Liturgical Time Bombs
in Vatican II: Excerpts
The Destruction of Catholic Faith 
Through Changes in Catholic Worship 
by Michael Davies

Published on the Web with Permission of the Author.

Detonating the Time Bombs

One of the first points made in the preface to the CSL is that the Council intends to "nurture whatever can contribute to the unity of all who believe in Christ: and to strengthen those aspects of the Church which can help to summon all of mankind into her embrace." In drafting the Constitution, Father Bugnini clearly envisaged the liturgy as a means of promoting ecumenism. (See his comment on pp. 58-59 below.) It follows from this that the traditional Roman Mass, which emphasized precisely those aspects of our Faith most unacceptable to Protestants, must be considered as hampering ecumenism. In order to promote ecumenism, radical reform would be necessary.

  There had, of course, been liturgical development in the past within the Roman Rite, as in all rites, but this had taken place by a scarcely perceptible process of natural development. In his Introduction to the French edition of The Reform of the Roman Liturgy by Msgr. Klaus Gamber, Cardinal Ratzinger wrote:

       J. A. Jungmann, one of the truly great liturgists of our time, defined the liturgy of his day, such as it could be understood in the light of historical research, as a "liturgy which is the fruit of development" . . . What happened after the Council was something else entirely: in the place of the liturgy as the fruit of development came fabricated liturgy. We abandoned the organic, living process of growth and development over centuries and replaced it, as in a manufacturing process, with a fabrication, a banal on-the-spot product (produit banal de l'instant). [Introduction by Cardinal Ratzinger to La Reforme Liturgique en question (Le-Barroux: Editions Sainte-Madeleine), 1992, pp. 7-8.]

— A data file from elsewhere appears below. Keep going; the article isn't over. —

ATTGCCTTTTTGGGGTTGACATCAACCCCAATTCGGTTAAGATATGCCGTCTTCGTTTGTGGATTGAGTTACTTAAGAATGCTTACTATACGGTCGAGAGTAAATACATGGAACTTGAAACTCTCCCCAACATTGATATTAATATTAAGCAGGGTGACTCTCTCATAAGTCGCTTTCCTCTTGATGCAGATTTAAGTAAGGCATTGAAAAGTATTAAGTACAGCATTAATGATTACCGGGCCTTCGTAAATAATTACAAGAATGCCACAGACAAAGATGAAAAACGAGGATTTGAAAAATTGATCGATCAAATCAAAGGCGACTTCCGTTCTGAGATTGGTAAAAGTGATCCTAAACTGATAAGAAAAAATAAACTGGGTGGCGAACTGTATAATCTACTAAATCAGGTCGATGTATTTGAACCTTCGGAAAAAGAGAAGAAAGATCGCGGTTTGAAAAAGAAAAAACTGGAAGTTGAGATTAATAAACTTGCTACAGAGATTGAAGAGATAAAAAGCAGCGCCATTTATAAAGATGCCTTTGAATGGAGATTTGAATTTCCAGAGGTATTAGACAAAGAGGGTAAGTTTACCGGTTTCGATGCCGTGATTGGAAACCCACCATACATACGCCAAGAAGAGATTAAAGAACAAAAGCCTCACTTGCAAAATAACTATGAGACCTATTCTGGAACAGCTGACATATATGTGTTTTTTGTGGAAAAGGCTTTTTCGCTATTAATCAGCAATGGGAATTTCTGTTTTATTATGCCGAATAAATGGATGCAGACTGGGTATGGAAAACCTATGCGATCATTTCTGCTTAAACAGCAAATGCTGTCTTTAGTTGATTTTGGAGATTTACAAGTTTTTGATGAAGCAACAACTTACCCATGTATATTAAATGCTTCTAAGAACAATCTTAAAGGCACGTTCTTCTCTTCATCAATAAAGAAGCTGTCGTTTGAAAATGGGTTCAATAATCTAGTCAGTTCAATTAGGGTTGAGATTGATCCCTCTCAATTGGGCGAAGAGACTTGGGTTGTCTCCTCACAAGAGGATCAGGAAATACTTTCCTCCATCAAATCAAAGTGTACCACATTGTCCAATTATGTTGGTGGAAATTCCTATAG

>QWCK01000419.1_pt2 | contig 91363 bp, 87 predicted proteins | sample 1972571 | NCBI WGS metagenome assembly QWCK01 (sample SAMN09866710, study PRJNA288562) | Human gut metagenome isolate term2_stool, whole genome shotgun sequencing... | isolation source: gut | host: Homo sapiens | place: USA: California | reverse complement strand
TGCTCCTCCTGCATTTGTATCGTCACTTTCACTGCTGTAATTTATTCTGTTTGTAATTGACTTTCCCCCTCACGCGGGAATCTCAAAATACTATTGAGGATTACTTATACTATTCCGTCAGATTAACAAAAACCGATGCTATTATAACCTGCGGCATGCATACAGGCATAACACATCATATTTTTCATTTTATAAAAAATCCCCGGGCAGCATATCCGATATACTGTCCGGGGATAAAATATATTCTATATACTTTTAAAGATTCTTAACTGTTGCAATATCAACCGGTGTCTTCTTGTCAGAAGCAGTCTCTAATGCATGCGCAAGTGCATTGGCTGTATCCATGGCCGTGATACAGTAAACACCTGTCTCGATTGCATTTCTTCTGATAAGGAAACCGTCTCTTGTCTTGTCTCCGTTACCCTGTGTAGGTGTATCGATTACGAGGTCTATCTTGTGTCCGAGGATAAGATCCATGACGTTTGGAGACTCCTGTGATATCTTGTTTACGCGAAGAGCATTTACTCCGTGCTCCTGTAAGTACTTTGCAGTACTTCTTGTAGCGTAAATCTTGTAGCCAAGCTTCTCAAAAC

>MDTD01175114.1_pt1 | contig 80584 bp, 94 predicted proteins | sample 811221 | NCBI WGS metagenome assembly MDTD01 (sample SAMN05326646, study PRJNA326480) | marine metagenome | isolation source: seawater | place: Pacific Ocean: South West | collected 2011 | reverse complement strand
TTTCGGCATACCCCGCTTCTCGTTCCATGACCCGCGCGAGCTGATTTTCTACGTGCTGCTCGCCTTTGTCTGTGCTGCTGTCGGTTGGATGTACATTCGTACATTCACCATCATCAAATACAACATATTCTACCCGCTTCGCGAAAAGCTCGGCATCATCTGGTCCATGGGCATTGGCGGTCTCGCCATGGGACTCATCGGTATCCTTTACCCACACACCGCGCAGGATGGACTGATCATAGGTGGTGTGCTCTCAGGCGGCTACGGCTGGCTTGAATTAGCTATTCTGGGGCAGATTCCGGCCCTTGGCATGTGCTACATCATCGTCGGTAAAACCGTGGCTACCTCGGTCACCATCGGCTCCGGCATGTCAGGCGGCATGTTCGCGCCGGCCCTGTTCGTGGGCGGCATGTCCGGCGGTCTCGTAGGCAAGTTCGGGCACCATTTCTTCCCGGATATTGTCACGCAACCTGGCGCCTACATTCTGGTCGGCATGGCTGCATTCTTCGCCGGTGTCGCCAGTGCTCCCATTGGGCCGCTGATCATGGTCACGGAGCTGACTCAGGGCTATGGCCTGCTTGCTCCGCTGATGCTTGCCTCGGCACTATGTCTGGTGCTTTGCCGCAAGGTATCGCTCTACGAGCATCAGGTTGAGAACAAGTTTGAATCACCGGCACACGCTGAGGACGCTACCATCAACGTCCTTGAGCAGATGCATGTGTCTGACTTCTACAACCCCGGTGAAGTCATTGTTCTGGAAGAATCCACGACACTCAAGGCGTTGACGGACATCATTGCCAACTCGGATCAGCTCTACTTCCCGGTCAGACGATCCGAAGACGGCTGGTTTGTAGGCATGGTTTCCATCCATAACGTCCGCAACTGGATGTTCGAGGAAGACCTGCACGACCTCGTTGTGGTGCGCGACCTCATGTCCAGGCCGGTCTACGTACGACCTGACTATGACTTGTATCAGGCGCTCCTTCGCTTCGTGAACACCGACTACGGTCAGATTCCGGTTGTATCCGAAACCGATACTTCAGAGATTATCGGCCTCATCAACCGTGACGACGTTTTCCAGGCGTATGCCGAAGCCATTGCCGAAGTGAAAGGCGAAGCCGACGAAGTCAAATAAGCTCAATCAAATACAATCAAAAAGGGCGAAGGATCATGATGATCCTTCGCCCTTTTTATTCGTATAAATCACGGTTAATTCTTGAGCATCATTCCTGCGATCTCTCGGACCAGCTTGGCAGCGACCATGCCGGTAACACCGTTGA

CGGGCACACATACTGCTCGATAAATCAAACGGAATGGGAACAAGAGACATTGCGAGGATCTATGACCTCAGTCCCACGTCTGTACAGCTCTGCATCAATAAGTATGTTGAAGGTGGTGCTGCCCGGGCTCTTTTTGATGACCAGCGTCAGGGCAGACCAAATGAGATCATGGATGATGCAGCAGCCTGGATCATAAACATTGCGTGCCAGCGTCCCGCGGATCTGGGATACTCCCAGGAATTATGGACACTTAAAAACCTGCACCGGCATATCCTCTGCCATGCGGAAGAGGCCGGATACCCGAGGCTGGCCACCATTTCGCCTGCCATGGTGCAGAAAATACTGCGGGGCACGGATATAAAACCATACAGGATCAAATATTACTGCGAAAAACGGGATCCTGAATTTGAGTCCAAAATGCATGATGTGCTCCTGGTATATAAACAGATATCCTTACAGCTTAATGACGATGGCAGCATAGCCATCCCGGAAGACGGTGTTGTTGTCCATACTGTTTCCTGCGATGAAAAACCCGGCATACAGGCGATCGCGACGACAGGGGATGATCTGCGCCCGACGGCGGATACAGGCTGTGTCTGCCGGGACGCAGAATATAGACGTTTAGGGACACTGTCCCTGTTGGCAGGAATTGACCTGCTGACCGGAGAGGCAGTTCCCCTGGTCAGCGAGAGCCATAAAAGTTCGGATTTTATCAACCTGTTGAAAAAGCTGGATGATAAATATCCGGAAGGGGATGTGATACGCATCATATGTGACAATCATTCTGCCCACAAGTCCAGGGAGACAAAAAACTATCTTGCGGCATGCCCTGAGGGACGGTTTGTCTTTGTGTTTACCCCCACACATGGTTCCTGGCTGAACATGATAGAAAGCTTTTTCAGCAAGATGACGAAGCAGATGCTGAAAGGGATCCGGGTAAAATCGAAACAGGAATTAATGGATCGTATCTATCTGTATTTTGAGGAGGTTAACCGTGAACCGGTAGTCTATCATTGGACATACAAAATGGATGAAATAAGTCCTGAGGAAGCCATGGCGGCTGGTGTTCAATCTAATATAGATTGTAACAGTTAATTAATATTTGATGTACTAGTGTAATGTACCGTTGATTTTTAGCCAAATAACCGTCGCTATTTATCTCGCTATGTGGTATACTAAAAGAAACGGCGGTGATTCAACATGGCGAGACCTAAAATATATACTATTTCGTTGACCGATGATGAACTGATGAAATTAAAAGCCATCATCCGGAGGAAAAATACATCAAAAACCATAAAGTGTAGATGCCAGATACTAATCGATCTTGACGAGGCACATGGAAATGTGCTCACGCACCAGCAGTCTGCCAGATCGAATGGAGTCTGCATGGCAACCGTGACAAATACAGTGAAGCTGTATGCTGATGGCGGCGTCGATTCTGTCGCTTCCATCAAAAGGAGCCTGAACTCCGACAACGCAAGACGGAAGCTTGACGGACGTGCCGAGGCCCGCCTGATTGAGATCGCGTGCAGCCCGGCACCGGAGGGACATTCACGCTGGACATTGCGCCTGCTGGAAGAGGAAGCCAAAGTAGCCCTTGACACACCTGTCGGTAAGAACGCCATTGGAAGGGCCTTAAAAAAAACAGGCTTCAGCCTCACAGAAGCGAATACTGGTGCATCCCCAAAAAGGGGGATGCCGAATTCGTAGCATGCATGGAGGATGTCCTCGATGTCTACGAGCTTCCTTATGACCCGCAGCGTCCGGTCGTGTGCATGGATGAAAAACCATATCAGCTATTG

It is important to note that the predominant characteristic of this natural development was the addition of new prayers and gestures which manifested ever more clearly the mystery enshrined in the Mass. The Protestant Reformers removed prayers which made Catholic doctrine specific, under the guise of an alleged return to primitive simplicity. Pope Pius XII specifically condemned "certain attempts to reintroduce ancient rites and liturgies" on the grounds that they were primitive. In his encyclical Mediator Dei he wrote:
       The desire to restore everything indiscriminately to its ancient condition is neither wise nor praiseworthy. It would be wrong, for example, to want the altar restored to its ancient form of a table; to want black eliminated from liturgical colors, and pictures and statues eliminated from our churches; to require crucifixes that do not represent the bitter sufferings of the Divine Redeemer; to condemn polyphonic chants, even though they conform to the regulations of the Apostolic See . . . This attitude is an attempt to revive the "archaeologism" to which the pseudo-synod of Pistoia gave rise; it seeks also to re-introduce the pernicious errors which led to that synod and resulted from it and which the Church, the ever watchful guardian of the "deposit of faith" committed to her charge by her Divine Founder, had every right and reason to condemn. [53] For perverse designs and ventures of this sort tend to paralyze and weaken that process of sanctification by which the sacred liturgy directs the sons of adoption to their Heavenly Father of their souls' salvation. [Pars. 66-68]
The liturgical principles of Pistoia, one of which will be explained below, have been imposed throughout the Roman Rite as part of the conciliar reform, even though not specifically ordered by the Council. The CSL provided the door through which they entered.